The release of Gene Watson’s debut album for Step One Records, 'Uncharted Mind' (Step One Records, 1993), opened some doors for Gene, in that some American country music radio stations were willing to add some of its tracks to their play-lists.
In musical terms, it very much appeared that Gene Watson was back from the dead and that a revival of his country music career looked distinctly possible.
In 1996, Gene Watson saw the release of his second album for Step One Records; 'The Good Ole Days' (Step One Records, 1996) was an album of exquisite Texas swing and tasteful balladry and included a track which would ultimately put the Gene Watson name firmly back on the Billboard Hot Country Singles & Tracks Chart, after an absence of some four years.
The song in question, 'Change Her Mind', which was written by Danny 'Bear' Mayo (Monday 2 October 1950 - Saturday 2 October 1999), Paul Nelson and Larry Boone, entered the Billboard Hot Country Singles & Tracks Chart, on Saturday 25 January 1997.
By March 1997, 'Change Her Mind', which was written by Danny 'Bear' Mayo (Monday 2 October 1950 - Saturday 2 October 1999), Paul Nelson and Larry Boone, had reached No.44, thanks in no small part by the work carried out by an excellent promotion team at Step One Records.
One of the reasons for the revival in Gene Watson’s career at this time can be attributed to the fact that many of the people programming the song for American country music radio did not know who Gene Watson was and actually thought that he was a new, young artist.
Most listeners to American country music radio thought the same thing.
Larry Boone recorded 'Change Her Mind', which was written by Danny 'Bear' Mayo (Monday 2 October 1950 - Saturday 2 October 1999), Paul Nelson and Larry Boone, and included the track on 'One Way to Go' (Columbia Records, 1991).
Tony Toliver recorded 'Change Her Mind', which was written by Danny 'Bear' Mayo (Monday 2 October 1950 - Saturday 2 October 1999), Paul Nelson and Larry Boone, and included the track on 'Half Saint, Half Sinner' (Rising Tide Records, 1996).
Gene Watson's follow-up single, 'No Goodbyes' (written by Ray Pennington), didn’t achieve as high a chart position, only reaching No.73 on the Billboard Hot Country Singles & Tracks Chart in 1997.
The release of 'The Good Ole Days' (Step One Records, 1996) also afforded Gene Watson the opportunity to re-record three of his hit songs for a new generation of fans, 'Love in the Hot Afternoon', which was written by Kent Westberry and Vincent Wesley Matthews (1940 - Saturday 22 November 2003), 'Speak Softly (You're Talking to My Heart)' (written by Steve Spurgin and J.D. Mendenhall) and 'I Don't Need a Thing at All' (written by Joe Allen).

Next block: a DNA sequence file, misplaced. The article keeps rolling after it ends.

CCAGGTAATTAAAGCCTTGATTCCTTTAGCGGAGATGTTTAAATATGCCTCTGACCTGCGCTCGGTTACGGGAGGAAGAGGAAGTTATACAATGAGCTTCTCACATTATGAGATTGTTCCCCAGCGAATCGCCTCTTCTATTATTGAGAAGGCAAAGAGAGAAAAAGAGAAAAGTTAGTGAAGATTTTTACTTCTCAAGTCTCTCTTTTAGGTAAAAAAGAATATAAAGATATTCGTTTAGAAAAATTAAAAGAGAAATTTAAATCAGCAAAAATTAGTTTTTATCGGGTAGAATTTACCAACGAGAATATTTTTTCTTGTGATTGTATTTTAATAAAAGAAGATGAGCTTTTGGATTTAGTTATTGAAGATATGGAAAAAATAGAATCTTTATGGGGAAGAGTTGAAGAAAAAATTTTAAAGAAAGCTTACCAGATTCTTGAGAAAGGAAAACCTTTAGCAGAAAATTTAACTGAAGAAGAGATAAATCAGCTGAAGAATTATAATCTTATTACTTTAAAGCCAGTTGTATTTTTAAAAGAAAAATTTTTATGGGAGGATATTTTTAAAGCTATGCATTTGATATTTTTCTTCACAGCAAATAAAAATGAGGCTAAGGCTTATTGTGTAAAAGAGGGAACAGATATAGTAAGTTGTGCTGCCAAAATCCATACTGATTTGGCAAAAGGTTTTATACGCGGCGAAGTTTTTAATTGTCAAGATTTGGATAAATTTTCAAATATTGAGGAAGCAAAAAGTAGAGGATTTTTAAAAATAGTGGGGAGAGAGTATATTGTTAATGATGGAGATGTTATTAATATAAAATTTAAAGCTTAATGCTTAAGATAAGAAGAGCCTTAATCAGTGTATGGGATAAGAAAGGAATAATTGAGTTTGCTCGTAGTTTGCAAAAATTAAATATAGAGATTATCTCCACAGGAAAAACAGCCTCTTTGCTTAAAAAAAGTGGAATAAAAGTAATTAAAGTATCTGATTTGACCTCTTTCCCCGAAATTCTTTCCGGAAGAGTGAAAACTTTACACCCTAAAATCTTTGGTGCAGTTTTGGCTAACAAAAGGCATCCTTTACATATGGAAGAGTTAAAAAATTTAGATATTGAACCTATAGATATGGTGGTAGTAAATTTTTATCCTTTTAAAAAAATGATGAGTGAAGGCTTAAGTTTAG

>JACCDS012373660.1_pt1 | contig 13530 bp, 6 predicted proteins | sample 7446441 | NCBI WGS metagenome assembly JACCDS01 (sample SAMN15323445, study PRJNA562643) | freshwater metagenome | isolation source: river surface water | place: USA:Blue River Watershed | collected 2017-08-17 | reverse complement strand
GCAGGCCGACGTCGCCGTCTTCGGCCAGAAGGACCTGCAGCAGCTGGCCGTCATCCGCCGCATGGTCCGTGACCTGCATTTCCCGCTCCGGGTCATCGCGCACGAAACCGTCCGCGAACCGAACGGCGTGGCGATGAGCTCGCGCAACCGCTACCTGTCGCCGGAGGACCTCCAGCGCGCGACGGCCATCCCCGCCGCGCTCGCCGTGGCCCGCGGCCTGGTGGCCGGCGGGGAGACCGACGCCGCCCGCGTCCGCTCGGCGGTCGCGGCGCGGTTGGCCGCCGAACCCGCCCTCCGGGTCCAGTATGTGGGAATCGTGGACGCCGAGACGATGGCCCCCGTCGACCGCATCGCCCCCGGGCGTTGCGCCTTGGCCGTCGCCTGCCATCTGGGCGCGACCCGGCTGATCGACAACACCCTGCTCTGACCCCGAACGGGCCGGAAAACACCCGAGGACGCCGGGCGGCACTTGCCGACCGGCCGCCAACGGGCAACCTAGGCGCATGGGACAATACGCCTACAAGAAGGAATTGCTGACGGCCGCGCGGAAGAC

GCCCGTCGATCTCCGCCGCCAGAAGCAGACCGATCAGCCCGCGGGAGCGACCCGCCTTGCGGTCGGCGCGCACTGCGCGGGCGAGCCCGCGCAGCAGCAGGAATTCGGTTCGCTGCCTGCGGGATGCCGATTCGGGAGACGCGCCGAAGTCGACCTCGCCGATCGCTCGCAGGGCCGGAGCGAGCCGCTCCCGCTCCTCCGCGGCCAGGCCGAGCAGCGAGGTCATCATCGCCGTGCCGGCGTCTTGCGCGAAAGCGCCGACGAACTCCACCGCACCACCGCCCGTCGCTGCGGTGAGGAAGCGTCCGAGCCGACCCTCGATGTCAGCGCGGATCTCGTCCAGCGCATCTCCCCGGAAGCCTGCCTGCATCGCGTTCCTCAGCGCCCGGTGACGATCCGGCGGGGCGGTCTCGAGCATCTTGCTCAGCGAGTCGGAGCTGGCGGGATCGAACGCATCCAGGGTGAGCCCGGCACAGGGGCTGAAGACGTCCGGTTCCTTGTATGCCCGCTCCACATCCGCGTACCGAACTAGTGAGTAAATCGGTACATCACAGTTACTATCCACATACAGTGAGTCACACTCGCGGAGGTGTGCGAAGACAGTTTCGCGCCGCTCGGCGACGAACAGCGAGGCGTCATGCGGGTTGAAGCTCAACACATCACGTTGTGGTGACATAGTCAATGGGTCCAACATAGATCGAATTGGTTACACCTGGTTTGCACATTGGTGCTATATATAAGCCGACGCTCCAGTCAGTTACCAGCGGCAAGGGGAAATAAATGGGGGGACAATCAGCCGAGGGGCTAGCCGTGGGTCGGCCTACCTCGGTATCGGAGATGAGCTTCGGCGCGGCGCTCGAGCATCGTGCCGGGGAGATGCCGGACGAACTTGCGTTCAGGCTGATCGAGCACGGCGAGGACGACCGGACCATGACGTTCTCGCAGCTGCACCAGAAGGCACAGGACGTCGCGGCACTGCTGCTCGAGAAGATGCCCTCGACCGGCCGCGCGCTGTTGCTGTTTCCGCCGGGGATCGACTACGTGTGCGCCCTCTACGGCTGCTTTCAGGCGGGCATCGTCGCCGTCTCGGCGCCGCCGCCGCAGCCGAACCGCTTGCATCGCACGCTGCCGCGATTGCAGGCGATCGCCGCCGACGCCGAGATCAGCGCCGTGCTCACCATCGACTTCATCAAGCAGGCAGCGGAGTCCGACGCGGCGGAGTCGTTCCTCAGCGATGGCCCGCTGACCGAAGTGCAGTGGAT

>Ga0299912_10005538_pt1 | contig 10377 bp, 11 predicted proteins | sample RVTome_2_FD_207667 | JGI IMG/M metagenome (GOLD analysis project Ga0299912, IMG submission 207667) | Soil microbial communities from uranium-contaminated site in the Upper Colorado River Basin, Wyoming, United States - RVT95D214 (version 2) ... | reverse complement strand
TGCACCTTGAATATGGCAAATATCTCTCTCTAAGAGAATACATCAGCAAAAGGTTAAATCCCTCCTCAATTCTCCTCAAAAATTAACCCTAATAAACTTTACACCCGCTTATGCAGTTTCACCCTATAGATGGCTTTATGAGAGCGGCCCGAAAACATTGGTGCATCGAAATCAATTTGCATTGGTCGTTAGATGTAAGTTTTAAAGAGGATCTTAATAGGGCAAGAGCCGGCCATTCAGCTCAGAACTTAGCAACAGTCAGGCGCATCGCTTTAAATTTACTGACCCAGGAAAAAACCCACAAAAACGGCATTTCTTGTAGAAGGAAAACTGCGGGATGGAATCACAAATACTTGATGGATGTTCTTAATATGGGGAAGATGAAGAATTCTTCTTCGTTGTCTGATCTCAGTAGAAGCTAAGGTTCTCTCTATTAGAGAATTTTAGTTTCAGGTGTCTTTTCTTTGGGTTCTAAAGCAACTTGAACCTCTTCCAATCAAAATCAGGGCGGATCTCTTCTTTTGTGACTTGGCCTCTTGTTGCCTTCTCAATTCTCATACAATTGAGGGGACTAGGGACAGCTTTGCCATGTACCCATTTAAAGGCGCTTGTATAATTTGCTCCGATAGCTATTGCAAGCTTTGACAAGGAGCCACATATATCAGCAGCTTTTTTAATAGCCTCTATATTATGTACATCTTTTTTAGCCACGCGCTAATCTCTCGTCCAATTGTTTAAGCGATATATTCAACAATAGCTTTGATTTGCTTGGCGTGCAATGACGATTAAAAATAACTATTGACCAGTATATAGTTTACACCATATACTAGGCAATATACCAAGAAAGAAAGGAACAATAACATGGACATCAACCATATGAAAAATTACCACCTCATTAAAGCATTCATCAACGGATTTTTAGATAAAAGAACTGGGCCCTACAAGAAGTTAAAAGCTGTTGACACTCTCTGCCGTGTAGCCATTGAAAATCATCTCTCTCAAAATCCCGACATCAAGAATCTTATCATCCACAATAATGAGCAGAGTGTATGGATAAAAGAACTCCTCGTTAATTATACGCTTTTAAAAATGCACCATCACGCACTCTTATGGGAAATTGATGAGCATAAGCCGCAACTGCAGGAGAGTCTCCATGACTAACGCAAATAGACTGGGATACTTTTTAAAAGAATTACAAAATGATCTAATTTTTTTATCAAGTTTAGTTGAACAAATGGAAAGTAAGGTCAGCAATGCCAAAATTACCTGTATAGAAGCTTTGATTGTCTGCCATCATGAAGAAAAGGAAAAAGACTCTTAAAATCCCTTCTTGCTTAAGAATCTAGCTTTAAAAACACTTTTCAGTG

In 1997, Gene Watson saw the release of his third album for Step One Records; 'Jesus is all I Need' (Step One Records, 1997) was an album project which Gene Watson had been wishing to record for some time - a collection made up entirely of religious material.
The recording of 'Jesus is all I Need' (Step One Records, 1997) was also very much a family affair; six of the ten featured tracks were written by Gene Watson's cousin, Bobbie Joyce Harris Bost (Saturday 10 February 1940 - Saturday 6 April 2002), while his sisters, Virginia Ruth Watson Thompson and Mary Lois Watson Templeton (Friday 28 October 1932 - Friday 9 April 2004), provided wonderful harmony vocals.
'Jesus is all I Need' (Step One Records, 1997) was re-released twice; in 2004, the album was issued as 'The Gospel Side of Gene Watson' (Intersound Records, 2004), and in 2006 as 'Gene Watson: Gospel at its Best' (Gusto Records, 2006).
Gene Watson's final album for Step One Records, 'A Way to Survive' (Step One Records, 1997), included seven new tracks, along with a re-recording of 'Fourteen Carat Mind', which was written by Dallas Frazier and Larry Lee Favorite (Saturday 6 January 1940 - Saturday 26 May 2001), and was Gene Watson’s first, and only, No.1 hit single on the Billboard country music singles chart (No.1 for one week in January 1982).
The original version of 'Fourteen Carat Mind', which was written by Dallas Frazier and Larry Lee Favorite (Saturday 6 January 1940 - Saturday 26 May 2001), was included on Gene Watson's 'Old Loves Never Die' (MCA Records, 1981).
Gene Watson's 'A Way to Survive' (Step One Records, 1997) also included 'Class Reunion' (written by Craig Morris and Don Henry) and 'Old Porch Swing', which was written by Joe Allen and Charlie Williams (Friday 20 December 1929 - Thursday 15 October 1992), two tracks which had originally been included on 'In Other Words' (Broadland International Records / Mercury Records Canada, 1993).
Gene Watson's 'A Way to Survive' (Step One Records, 1997) demonstrated, however, that Gene Watson still possessed his extraordinary vocal ability.
On Sunday 19 July 1998, Gene Watson's driver Kenneth Anderson was killed when Gene's bus was involved in a crash. Long-time Gene Watson guitarist and backup vocalist Gary Anderson was injured.
On Sunday 27 September 1998, in Nashville, Gene Watson was honoured by ROPE (Reunion of Professional Entertainers) when they presented him with their Golden ROPE 'Lifetime Achievement Award'.
As far as Gene Watson was concerned, he was the sole entertainment for the evening and, to the best of his knowledge, that was the only reason he was there; this turned out not to be the case.
Upon receiving his Golden ROPE 'Lifetime Achievement Award', Gene Watson said little as his eyes shone with gratitude - humble as ever!
In 1999, Gene Watson saw the release of 'Eighteen Greatest Hits' (Tee Vee Records, 1999), a compilation of eighteen of his hit singles and which introduced his unique voice to a whole new audience of listeners.
It would be a further two years, however, before an album of new material would be released bearing the name of Gene Watson.
• Biography - 2000